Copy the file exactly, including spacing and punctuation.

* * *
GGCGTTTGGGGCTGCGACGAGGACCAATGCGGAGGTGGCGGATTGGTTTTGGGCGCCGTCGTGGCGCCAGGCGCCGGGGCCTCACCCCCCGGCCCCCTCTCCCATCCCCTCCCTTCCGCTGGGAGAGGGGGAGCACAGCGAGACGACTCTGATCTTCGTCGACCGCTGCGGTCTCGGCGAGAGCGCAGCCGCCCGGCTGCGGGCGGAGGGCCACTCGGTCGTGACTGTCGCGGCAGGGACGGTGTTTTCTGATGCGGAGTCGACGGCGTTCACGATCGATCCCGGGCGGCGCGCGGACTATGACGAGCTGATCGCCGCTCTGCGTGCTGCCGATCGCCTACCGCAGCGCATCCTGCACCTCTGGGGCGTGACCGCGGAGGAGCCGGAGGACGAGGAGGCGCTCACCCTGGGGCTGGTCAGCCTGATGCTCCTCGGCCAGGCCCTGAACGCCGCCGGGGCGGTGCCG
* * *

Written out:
GGCGTTTGGGGCTGCGACGAGGACCAATGCGGAGGTGGCGGATTGGTTTTGGGCGCCGTCGTGGCGCCAGGCGCCGGGGCCTCACCCCCCGGCCCCCTCTCCCATCCCCTCCCTTCCGCTGGGAGAGGGGGAGCACAGCGAGACGACTCTGATCTTCGTCGACCGCTGCGGTCTCGGCGAGAGCGCAGCCGCCCGGCTGCGGGCGGAGGGCCACTCGGTCGTGACTGTCGCGGCAGGGACGGTGTTTTCTGATGCGGAGTCGACGGCGTTCACGATCGATCCCGGGCGGCGCGCGGACTATGACGAGCTGATCGCCGCTCTGCGTGCTGCCGATCGCCTACCGCAGCGCATCCTGCACCTCTGGGGCGTGACCGCGGAGGAGCCGGAGGACGAGGAGGCGCTCACCCTGGGGCTGGTCAGCCTGATGCTCCTCGGCCAGGCCCTGAACGCCGCCGGGGCGGTGCCG